Rabbi Shmuley says Kelly needs to stop parenting out of guilt. "You're a beautiful mom and you love your daughter," he tells her. "Give her the gift of yourself."
"Because he died so suddenly, I do still love him," Carolyn says. "I love a person who isn't alive. It's as simple as that."
Trapped in her sorrow, Carolyn is obsessed with watching videos of her late husband with her daughters, Mackensey and Meagan. She also can't let go of the blood-stained sweater she wore the night Chad died. "If my mom stops crying about my dad, I would stop crying," says Mackensey.
He says that Carolyn, in order to overcome her grief, must learn that happiness is a choice. "We're all waiting for something to happen outside to bring us happiness. If I win the lottery, you know, I'll be happy, or that big promotion I'm waiting for. ... We all think that in life there's action and reaction. There isn't—there's action, choice, reaction."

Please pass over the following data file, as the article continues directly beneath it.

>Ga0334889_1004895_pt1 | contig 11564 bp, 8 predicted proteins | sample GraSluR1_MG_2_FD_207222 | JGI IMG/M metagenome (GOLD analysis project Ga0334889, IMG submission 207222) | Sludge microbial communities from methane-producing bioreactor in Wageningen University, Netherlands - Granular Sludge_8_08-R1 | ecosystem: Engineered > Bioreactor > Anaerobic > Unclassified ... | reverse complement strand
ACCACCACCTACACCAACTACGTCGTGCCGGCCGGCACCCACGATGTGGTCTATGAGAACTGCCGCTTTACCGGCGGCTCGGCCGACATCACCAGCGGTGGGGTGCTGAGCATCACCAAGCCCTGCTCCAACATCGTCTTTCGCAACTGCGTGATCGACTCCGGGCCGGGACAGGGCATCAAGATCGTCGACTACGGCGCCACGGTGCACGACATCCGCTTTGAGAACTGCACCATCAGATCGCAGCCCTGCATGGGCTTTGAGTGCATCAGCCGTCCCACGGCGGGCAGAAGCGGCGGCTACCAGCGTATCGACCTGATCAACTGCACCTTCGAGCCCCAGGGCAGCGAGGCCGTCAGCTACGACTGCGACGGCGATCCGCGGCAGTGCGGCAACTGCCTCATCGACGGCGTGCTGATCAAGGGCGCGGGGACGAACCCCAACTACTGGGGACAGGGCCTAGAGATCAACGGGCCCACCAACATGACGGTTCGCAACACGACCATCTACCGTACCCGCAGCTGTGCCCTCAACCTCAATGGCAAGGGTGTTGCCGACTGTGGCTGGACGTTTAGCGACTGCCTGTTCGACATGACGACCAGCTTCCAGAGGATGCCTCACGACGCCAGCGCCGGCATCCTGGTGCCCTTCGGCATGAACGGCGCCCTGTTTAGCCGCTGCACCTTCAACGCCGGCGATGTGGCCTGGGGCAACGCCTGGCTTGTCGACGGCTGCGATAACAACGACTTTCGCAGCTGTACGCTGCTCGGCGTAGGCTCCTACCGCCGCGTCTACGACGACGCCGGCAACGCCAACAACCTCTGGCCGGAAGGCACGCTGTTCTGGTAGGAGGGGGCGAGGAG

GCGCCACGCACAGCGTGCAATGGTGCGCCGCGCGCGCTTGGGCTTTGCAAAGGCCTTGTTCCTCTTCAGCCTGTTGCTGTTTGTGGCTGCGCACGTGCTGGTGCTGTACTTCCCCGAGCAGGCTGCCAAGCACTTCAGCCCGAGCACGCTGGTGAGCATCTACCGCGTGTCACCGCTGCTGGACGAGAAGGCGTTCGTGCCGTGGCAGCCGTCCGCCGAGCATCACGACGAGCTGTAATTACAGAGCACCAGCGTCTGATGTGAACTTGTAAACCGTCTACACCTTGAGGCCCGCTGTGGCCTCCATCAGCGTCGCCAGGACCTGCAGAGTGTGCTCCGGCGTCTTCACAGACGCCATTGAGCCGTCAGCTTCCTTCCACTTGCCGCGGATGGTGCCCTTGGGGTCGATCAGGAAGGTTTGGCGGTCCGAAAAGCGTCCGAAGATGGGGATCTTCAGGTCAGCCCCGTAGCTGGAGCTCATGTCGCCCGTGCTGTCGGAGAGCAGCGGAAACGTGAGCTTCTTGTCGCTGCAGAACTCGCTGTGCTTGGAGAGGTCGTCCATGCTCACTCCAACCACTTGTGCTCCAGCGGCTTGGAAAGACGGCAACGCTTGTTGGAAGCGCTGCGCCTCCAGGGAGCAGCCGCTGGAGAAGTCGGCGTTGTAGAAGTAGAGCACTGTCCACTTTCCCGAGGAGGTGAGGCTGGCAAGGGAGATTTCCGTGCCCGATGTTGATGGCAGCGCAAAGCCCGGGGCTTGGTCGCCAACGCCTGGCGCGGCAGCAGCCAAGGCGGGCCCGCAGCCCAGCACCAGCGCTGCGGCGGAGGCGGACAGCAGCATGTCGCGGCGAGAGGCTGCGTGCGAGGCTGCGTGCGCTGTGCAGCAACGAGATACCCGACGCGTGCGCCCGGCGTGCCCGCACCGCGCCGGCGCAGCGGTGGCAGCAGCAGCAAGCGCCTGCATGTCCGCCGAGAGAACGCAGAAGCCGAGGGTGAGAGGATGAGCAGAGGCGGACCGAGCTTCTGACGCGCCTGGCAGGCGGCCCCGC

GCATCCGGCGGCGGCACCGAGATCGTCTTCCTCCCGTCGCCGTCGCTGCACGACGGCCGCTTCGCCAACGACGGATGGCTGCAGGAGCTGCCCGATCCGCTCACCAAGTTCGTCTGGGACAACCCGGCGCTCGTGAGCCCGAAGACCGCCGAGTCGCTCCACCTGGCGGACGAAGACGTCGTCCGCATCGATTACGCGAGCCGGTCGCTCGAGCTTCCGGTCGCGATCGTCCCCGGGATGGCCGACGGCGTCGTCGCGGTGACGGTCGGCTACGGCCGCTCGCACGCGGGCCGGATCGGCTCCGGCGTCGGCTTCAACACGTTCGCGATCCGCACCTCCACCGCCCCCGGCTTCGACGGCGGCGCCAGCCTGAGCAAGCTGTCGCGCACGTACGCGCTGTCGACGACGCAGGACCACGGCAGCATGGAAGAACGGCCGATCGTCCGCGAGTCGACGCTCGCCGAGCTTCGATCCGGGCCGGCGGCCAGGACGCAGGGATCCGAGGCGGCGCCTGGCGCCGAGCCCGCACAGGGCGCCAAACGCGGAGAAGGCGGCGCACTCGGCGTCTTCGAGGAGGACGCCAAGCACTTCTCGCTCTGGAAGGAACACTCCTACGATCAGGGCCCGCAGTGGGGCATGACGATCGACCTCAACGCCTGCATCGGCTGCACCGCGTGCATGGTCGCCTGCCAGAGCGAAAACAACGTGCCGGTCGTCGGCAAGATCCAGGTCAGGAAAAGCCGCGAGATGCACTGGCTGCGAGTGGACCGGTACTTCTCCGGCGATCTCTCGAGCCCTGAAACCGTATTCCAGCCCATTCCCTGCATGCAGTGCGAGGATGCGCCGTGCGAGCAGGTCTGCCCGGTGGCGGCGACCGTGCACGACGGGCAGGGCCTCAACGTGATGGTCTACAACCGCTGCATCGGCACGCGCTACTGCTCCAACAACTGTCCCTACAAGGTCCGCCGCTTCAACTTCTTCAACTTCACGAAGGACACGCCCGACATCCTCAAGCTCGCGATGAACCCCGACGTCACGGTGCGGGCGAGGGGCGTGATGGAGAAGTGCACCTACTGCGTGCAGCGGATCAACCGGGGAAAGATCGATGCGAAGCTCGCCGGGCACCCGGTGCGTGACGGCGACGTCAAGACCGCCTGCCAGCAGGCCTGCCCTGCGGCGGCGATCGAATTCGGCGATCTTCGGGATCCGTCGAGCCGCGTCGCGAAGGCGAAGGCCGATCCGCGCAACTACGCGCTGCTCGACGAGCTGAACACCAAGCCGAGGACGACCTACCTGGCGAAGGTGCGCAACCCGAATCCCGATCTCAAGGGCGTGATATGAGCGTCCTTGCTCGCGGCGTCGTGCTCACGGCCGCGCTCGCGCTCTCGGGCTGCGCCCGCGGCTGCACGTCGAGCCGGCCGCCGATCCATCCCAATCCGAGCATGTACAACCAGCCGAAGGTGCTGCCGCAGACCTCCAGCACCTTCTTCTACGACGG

Rabbi Shmuley starts by laying down the rules—he wants Carolyn to do something she hasn't done in six years. "No mentioning Dad today," he says. "Dad is an integral part of life, but he's in the heart. He doesn't have to be talked about all the time. ... We're going to just have a really good time—a fun, joyous day with a family that celebrates life."
The family straps on their earpieces so Rabbi Shmuley can give them play-by-play instructions and encourage Carolyn to have fun with her daughters. At the end of the day, the girls tell Rabbi Shmuley they've enjoyed seeing their mom happy.
This Valentine's Day trip was a breakthrough for Carolyn and she's since started choosing happiness. "We're not tragic," she says. "I'm not only a single mom but I'm also a widow and I'm doing all of this all by myself. ... I'm consciously making the choices to be present every day with my daughters and be an inspiration to them."